You can’t make niche games that only apply to a couple of people anymore if you want to make money. It’s not any bundle’s fault that it’s like that, in fact it’s the exact opposite.

    The main flaw in your argument is how much easier it is to get exposure nowadays. BUY SOME ADVERTISING! You can get ads EVERYWHERE for much less money then ever before. (Incidentally, I bet most people who hold your point of view have adblock on 100 percent of the time).

    The whole thing reeks to me of wanting to have your cake and eat it too. “I want to make ART! beautiful, unique, snowflake art that expresses my innermost feelings! And you know what, I ALSO want it to sell like crazy.”

    To say that the humble indie bundle does anything but increase exposure for indie games as a whole (how many indie games were selling like crazy before it?) is nothing but sour grapes since your own game isn’t selling.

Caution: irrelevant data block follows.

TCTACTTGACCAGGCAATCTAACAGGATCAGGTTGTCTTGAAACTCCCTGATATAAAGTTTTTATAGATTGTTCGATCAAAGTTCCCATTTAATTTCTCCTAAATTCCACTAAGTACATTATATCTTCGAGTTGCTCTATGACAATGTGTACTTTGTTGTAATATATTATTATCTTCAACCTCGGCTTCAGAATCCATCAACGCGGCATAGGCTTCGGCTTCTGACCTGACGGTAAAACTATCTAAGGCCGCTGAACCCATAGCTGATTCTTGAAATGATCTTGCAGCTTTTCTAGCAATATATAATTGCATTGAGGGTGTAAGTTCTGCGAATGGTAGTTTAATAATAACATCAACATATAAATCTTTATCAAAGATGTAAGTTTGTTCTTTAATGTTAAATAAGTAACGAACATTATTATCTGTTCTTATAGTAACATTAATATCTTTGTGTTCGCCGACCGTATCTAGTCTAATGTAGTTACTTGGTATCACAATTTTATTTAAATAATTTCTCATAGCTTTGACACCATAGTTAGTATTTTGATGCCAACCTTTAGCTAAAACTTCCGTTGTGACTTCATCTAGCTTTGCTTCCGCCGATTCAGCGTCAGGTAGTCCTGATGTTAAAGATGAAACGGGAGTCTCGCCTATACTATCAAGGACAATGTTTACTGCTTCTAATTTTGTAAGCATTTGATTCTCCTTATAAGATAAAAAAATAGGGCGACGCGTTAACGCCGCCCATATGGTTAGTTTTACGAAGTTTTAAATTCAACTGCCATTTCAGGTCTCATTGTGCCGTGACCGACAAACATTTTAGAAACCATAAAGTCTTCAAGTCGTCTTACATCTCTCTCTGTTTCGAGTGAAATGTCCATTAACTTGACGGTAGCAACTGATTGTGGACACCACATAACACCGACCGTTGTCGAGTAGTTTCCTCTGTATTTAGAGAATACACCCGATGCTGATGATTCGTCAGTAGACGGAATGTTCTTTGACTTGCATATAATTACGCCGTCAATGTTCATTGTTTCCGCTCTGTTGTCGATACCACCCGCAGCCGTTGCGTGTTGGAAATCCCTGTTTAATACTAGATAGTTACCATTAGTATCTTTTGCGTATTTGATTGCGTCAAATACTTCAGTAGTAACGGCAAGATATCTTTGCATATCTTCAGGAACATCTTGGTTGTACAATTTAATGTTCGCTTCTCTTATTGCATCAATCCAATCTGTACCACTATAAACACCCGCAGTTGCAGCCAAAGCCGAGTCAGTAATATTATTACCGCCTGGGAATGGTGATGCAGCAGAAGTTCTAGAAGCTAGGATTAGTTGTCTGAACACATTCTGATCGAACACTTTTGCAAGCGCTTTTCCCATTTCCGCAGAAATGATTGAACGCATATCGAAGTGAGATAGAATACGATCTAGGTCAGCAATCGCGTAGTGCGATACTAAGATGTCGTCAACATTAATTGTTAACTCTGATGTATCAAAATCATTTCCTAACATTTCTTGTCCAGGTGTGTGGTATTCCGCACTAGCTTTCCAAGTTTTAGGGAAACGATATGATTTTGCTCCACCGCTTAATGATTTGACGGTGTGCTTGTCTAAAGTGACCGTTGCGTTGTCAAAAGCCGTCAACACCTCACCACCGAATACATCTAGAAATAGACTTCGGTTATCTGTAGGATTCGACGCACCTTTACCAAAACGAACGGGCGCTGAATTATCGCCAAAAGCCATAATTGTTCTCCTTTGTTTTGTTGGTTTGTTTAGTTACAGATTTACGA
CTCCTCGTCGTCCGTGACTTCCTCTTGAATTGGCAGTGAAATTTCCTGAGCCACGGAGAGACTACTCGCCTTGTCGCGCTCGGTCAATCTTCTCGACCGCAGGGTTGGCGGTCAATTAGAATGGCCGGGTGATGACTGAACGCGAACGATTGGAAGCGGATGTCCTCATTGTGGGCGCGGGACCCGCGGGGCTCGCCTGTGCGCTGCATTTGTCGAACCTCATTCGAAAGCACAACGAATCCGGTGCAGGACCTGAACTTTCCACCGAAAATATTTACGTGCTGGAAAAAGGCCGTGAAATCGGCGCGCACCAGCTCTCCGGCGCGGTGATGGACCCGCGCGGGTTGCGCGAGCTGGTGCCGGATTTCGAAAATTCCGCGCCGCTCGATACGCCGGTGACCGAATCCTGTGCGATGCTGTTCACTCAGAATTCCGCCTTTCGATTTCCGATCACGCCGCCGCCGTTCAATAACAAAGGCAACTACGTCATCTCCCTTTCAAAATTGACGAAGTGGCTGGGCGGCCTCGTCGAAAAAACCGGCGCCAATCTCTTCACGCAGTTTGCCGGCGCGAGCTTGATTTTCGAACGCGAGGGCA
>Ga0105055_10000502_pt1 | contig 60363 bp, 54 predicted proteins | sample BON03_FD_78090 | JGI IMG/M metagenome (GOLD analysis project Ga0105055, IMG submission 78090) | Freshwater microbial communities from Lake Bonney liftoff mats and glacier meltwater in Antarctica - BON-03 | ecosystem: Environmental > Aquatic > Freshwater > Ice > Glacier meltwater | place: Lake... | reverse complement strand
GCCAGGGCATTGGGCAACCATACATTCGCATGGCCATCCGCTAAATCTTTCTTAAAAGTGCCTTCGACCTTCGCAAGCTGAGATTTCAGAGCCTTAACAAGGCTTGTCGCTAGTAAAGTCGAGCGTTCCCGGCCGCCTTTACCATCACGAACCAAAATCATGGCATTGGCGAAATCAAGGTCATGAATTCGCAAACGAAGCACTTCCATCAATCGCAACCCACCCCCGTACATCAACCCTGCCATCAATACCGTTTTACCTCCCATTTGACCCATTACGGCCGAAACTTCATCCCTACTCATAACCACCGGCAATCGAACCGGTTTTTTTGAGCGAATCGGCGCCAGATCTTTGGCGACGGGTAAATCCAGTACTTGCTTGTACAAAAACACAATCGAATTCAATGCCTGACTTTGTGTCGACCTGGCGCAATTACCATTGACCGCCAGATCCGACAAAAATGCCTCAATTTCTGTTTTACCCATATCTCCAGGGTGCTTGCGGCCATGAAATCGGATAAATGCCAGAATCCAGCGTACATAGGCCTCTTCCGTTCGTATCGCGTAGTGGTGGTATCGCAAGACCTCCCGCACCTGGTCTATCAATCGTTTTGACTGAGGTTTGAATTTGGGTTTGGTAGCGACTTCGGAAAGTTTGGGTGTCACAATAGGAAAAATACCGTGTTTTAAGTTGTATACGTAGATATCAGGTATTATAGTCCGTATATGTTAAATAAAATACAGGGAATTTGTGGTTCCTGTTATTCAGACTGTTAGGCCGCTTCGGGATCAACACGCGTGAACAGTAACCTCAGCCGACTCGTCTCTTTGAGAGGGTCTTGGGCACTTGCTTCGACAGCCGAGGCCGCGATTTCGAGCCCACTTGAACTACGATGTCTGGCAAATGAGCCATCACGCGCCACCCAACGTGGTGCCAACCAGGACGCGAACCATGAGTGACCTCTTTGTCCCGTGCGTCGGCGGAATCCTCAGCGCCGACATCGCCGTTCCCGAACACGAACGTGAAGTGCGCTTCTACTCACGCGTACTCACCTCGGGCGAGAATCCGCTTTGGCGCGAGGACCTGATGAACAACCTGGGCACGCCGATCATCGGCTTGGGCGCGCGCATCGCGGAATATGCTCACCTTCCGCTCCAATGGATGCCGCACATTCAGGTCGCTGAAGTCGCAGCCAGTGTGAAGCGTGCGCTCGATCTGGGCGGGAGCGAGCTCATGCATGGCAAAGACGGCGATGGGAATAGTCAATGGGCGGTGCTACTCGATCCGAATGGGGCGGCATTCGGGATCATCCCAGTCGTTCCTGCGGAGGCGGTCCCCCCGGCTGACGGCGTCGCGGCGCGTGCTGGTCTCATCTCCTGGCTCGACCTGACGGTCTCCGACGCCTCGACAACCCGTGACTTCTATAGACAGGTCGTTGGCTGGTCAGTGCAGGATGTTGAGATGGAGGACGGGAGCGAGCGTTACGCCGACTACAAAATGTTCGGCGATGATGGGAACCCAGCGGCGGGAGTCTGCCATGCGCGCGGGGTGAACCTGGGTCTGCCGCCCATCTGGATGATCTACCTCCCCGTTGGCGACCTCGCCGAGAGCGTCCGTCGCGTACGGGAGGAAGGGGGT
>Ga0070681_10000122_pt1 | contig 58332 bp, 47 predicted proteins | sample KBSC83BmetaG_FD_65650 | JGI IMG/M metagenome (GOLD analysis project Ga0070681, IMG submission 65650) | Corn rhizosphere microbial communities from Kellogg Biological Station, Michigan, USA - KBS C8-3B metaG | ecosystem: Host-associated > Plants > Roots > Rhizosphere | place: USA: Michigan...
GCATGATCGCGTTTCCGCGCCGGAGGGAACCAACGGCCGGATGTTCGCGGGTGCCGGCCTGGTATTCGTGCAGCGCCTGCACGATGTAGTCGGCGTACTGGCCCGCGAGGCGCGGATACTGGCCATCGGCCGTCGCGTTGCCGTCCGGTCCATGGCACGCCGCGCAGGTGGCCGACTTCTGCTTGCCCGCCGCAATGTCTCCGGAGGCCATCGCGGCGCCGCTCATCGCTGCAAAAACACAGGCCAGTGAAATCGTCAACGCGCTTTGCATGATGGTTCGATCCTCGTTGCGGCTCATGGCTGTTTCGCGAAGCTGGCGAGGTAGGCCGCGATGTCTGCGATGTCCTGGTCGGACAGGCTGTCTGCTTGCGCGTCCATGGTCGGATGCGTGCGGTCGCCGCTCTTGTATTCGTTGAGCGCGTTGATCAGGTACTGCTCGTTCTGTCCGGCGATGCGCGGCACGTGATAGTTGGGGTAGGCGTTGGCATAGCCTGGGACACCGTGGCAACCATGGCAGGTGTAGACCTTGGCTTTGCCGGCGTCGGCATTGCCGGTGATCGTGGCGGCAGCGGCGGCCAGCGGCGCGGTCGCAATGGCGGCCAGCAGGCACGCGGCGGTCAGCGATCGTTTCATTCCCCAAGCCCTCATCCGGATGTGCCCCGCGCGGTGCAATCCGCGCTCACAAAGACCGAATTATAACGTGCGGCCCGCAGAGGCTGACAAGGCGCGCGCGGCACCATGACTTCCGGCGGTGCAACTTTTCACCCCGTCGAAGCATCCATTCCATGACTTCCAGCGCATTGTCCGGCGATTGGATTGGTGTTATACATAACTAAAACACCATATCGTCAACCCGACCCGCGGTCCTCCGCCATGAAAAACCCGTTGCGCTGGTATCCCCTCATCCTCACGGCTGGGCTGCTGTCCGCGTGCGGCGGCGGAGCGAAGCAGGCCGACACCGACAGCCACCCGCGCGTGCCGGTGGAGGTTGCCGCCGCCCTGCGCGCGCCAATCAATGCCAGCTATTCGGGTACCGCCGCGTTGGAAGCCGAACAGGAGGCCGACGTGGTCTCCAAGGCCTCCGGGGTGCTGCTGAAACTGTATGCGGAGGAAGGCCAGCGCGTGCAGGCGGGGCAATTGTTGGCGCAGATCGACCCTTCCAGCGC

Buy some advertising, hype yourself up, make a great product and sell the shit out of it. If you want to make money in this or any industry you have to be a businessman. Successful businessmen don’t complain about the playing field, they figure out how to win the game.

  37. order fullfillment for distribution 02/10/2012 - 5:36 am Reply

    Truly when someone doesn

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  40. Anon 02/15/2012 - 9:12 am Reply

    Well, it’s obvious you can’t have people’s attention on ALL indies, even if it’s your job you’ll miss some of them. There’s so many people making indie games I don’t have the time to read about all of them – and playing them all is just plain impossible.